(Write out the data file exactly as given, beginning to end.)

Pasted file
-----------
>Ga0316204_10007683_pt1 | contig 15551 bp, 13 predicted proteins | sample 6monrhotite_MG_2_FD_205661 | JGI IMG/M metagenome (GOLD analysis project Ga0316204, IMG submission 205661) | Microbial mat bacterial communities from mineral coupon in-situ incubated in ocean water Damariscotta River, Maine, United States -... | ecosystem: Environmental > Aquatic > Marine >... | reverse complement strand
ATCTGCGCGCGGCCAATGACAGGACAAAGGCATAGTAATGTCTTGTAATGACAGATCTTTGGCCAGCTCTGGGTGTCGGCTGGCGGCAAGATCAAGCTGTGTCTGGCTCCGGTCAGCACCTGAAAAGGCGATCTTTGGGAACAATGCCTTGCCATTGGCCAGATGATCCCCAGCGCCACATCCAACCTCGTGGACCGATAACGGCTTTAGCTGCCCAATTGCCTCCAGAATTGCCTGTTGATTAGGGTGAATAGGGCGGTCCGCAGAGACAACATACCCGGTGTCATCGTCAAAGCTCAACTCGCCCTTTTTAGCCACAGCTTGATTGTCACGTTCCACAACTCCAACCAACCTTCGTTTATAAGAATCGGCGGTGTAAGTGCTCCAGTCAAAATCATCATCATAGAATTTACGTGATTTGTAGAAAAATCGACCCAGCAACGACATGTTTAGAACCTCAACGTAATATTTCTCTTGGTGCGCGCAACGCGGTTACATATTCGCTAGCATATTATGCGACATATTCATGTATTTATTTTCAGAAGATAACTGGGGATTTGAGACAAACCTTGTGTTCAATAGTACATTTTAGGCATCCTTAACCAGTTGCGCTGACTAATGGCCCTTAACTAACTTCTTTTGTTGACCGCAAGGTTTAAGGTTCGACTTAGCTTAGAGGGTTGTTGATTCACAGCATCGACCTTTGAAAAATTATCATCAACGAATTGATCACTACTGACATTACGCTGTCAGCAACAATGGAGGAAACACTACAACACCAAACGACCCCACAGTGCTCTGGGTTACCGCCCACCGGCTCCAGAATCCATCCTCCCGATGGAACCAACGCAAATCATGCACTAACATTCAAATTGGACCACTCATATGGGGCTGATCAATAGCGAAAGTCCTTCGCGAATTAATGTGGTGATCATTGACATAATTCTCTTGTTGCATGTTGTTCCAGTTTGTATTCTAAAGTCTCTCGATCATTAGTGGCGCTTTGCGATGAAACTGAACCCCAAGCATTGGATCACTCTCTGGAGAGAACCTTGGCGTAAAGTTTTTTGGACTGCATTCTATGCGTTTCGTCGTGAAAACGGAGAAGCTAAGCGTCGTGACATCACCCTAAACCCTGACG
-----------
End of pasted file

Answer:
>Ga0316204_10007683_pt1 | contig 15551 bp, 13 predicted proteins | sample 6monrhotite_MG_2_FD_205661 | JGI IMG/M metagenome (GOLD analysis project Ga0316204, IMG submission 205661) | Microbial mat bacterial communities from mineral coupon in-situ incubated in ocean water Damariscotta River, Maine, United States -... | ecosystem: Environmental > Aquatic > Marine >... | reverse complement strand
ATCTGCGCGCGGCCAATGACAGGACAAAGGCATAGTAATGTCTTGTAATGACAGATCTTTGGCCAGCTCTGGGTGTCGGCTGGCGGCAAGATCAAGCTGTGTCTGGCTCCGGTCAGCACCTGAAAAGGCGATCTTTGGGAACAATGCCTTGCCATTGGCCAGATGATCCCCAGCGCCACATCCAACCTCGTGGACCGATAACGGCTTTAGCTGCCCAATTGCCTCCAGAATTGCCTGTTGATTAGGGTGAATAGGGCGGTCCGCAGAGACAACATACCCGGTGTCATCGTCAAAGCTCAACTCGCCCTTTTTAGCCACAGCTTGATTGTCACGTTCCACAACTCCAACCAACCTTCGTTTATAAGAATCGGCGGTGTAAGTGCTCCAGTCAAAATCATCATCATAGAATTTACGTGATTTGTAGAAAAATCGACCCAGCAACGACATGTTTAGAACCTCAACGTAATATTTCTCTTGGTGCGCGCAACGCGGTTACATATTCGCTAGCATATTATGCGACATATTCATGTATTTATTTTCAGAAGATAACTGGGGATTTGAGACAAACCTTGTGTTCAATAGTACATTTTAGGCATCCTTAACCAGTTGCGCTGACTAATGGCCCTTAACTAACTTCTTTTGTTGACCGCAAGGTTTAAGGTTCGACTTAGCTTAGAGGGTTGTTGATTCACAGCATCGACCTTTGAAAAATTATCATCAACGAATTGATCACTACTGACATTACGCTGTCAGCAACAATGGAGGAAACACTACAACACCAAACGACCCCACAGTGCTCTGGGTTACCGCCCACCGGCTCCAGAATCCATCCTCCCGATGGAACCAACGCAAATCATGCACTAACATTCAAATTGGACCACTCATATGGGGCTGATCAATAGCGAAAGTCCTTCGCGAATTAATGTGGTGATCATTGACATAATTCTCTTGTTGCATGTTGTTCCAGTTTGTATTCTAAAGTCTCTCGATCATTAGTGGCGCTTTGCGATGAAACTGAACCCCAAGCATTGGATCACTCTCTGGAGAGAACCTTGGCGTAAAGTTTTTTGGACTGCATTCTATGCGTTTCGTCGTGAAAACGGAGAAGCTAAGCGTCGTGACATCACCCTAAACCCTGACG